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Nicolette Wojtak, a recent graduate of the University of Notre Dame, spoke to us about her recent innovation course that used design thinking to translate opportunities to insights for MillerCoors.

The course, called Innovation and Design, was offered out of the Business School at Notre Dame. As an Architect major, human-centered principles gave Nicolette a brand new tool set for problem-solving—including finding unarticulated needs to better evaluate new-to-the-world ideas and concepts.

The human-centered design curriculum also showed students the value of ethnography, as well as other tools and methods that fall under the design thinking umbrella. “We were able to do a lot of research, and we saw how you can do qualitative, instead of just quantitative research,” explained Nicolette.

“After the research, we created insights from what we observed, and that guided our designs,” she explained. “Batterii helped us in keeping all of that organized.”

The class, made up of about 25 students, was first divided into groups for the MillerCoors challenge. Each group had the same broad problem to solve, but they represented a different end user—or consumer—for MillerCoors.

The scenario: MillerCoors wanted to bring a new product extension to market. The students needed to determine if that product had a market, and if so, how MillerCoors should best package the product so it could compete on the shelf.

Two of the user bases that teams had to empathize with were the sporting/tailgating persona and the beer connoisseur persona. The teams conducted interviews, collected pictures, videos, stories, and more. From these methods, a clearer and robust understanding took place. Through qualitative research, the teams began the process of diverging and converging to better examine the problem, and to put their initial ideas together.

“We combined all that research and tried to see if there were any patterns within that,” explained Nicolette. From there, the teams continued to brainstorm, and were each able to come up with initial designs, all within Batterii’s dedicated space. Nicolette said that overall, the process involved a lot of filtering and synthesizing. “Batterii was then used to sort information through the use of the walls. It really helped our team work together.”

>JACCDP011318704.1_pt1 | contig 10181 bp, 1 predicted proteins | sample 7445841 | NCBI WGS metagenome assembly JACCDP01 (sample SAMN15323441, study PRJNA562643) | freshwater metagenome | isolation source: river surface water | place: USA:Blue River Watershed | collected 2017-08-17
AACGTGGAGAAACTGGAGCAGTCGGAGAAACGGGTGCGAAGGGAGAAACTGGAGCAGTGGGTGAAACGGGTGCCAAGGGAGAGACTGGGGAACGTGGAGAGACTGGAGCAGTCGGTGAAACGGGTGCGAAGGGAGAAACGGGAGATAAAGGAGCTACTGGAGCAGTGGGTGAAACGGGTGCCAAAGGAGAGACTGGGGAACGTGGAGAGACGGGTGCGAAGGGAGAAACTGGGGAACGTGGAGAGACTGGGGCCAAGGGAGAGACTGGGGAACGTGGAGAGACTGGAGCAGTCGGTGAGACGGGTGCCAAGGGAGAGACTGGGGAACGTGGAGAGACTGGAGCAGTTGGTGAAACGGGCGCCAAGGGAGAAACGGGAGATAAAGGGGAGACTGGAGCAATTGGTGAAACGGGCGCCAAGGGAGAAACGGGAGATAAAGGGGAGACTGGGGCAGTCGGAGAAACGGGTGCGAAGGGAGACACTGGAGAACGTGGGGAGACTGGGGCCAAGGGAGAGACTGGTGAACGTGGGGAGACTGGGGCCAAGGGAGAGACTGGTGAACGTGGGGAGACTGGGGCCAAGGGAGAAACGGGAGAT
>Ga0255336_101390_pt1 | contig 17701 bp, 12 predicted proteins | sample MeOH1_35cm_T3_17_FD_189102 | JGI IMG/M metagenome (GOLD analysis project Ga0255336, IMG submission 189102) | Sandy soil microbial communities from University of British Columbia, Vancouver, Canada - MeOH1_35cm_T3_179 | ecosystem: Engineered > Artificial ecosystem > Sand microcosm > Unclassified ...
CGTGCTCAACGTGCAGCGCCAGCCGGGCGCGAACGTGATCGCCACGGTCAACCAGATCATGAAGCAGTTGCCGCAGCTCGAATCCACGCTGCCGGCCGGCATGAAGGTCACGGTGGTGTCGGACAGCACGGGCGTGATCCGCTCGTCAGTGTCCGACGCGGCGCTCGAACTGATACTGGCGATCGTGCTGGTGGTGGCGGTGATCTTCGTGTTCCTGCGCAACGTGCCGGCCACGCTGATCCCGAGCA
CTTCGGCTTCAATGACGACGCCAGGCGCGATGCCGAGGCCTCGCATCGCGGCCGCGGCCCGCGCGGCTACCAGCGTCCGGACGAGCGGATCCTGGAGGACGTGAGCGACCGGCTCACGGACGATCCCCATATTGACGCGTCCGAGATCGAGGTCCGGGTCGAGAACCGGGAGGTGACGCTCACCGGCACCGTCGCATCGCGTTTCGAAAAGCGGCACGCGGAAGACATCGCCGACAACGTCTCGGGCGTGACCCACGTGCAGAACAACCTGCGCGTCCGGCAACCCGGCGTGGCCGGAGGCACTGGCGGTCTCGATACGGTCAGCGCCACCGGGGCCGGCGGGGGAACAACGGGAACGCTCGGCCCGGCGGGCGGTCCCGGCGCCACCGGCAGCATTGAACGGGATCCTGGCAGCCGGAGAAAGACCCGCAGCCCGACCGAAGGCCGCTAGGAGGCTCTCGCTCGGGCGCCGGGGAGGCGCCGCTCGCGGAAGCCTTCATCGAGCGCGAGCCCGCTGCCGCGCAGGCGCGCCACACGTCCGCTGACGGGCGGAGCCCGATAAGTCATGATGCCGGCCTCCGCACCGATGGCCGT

Each group was responsible for bringing their strongest, most feasible and viable solution to development. “As a whole, our class had 4 or 5 ideas, and we actually had core insights that were similar,” said Nicolette.

Nicolette said her peers learned a lot about the use of empathy as a way to maintain creativity. The class was able to learn about continuous innovation as a process, all in just under 8 weeks.

“We learned the idea of [creating] from actual insights, instead of what you think will work, and then continuing to get feedback [as you iterate].”

For Nicolette, learning how to use empathy to solve a problem was something she will be able to utilize beyond just the MillerCoors project. After graduating from Notre Dame in late Spring, she has landed an architecture position. Much like the innovation course at Notre Dame, her job will challenge her to make real, feasible impact, and all within a given timeframe.

“Being in architecture, I hadn’t learned about design thinking before. It’s very impactful. It changes the way that you think and work – it guides in the process of getting to know your user before trying to come up a solution.”

Do you want to take advantage of an empathetic product or service design process?

Use Batterii for research, trend spotting, business model development, product service and design, and concept development. See how Batterii works, and be sure to download this presentation given by John Klick, an innovation leader at Pfizer, and Batterii's CEO Kevin Cummins on how Pfizer scaled its innovation program across the company.

download the pfizer innovation journey presentation